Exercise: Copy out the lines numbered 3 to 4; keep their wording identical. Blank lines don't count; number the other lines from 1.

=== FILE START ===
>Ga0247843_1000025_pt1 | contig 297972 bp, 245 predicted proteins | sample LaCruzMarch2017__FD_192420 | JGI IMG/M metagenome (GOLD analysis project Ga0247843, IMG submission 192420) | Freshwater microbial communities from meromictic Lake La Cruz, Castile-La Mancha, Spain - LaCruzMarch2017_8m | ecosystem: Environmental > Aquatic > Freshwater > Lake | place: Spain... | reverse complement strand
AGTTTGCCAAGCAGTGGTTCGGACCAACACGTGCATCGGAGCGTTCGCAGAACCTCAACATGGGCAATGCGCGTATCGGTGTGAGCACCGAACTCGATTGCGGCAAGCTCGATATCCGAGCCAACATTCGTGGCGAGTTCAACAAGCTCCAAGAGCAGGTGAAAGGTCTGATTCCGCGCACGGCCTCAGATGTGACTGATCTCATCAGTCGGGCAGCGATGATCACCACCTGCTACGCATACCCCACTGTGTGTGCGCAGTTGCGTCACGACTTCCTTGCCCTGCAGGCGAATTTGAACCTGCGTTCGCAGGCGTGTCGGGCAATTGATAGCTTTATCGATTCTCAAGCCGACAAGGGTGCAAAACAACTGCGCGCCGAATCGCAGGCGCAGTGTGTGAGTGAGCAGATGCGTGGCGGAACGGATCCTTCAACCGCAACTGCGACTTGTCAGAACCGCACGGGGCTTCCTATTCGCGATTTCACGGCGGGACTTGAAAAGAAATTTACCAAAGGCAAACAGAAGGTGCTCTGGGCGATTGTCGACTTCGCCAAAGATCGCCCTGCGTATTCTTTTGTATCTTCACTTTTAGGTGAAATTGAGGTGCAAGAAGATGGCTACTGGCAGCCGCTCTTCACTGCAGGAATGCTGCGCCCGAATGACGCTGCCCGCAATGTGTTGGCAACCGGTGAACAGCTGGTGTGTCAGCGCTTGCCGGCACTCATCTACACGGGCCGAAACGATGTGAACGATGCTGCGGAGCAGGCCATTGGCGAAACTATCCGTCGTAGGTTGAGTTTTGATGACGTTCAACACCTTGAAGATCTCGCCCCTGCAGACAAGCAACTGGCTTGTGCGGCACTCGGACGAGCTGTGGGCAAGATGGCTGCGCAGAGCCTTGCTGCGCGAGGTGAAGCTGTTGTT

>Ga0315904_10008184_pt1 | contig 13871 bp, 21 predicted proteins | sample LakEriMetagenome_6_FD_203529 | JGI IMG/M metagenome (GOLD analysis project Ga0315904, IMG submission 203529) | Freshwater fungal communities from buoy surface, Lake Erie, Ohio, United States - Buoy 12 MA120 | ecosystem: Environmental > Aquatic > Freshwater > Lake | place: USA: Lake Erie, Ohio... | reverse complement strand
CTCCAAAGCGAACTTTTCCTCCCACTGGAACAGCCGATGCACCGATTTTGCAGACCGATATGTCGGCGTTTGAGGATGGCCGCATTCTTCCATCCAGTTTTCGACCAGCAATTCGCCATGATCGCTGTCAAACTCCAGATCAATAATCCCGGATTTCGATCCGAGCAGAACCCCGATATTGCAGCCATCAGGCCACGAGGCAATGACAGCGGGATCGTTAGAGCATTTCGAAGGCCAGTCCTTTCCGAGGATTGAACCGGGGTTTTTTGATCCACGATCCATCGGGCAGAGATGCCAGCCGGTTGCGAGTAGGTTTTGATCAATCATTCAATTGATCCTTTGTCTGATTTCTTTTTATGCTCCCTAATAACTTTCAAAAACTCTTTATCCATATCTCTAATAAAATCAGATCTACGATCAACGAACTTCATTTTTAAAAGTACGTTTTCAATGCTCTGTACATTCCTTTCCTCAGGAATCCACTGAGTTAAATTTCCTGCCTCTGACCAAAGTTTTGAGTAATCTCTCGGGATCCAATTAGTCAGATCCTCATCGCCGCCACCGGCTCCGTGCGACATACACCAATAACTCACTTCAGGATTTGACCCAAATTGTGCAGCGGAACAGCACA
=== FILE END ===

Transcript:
>Ga0315904_10008184_pt1 | contig 13871 bp, 21 predicted proteins | sample LakEriMetagenome_6_FD_203529 | JGI IMG/M metagenome (GOLD analysis project Ga0315904, IMG submission 203529) | Freshwater fungal communities from buoy surface, Lake Erie, Ohio, United States - Buoy 12 MA120 | ecosystem: Environmental > Aquatic > Freshwater > Lake | place: USA: Lake Erie, Ohio... | reverse complement strand
CTCCAAAGCGAACTTTTCCTCCCACTGGAACAGCCGATGCACCGATTTTGCAGACCGATATGTCGGCGTTTGAGGATGGCCGCATTCTTCCATCCAGTTTTCGACCAGCAATTCGCCATGATCGCTGTCAAACTCCAGATCAATAATCCCGGATTTCGATCCGAGCAGAACCCCGATATTGCAGCCATCAGGCCACGAGGCAATGACAGCGGGATCGTTAGAGCATTTCGAAGGCCAGTCCTTTCCGAGGATTGAACCGGGGTTTTTTGATCCACGATCCATCGGGCAGAGATGCCAGCCGGTTGCGAGTAGGTTTTGATCAATCATTCAATTGATCCTTTGTCTGATTTCTTTTTATGCTCCCTAATAACTTTCAAAAACTCTTTATCCATATCTCTAATAAAATCAGATCTACGATCAACGAACTTCATTTTTAAAAGTACGTTTTCAATGCTCTGTACATTCCTTTCCTCAGGAATCCACTGAGTTAAATTTCCTGCCTCTGACCAAAGTTTTGAGTAATCTCTCGGGATCCAATTAGTCAGATCCTCATCGCCGCCACCGGCTCCGTGCGACATACACCAATAACTCACTTCAGGATTTGACCCAAATTGTGCAGCGGAACAGCACA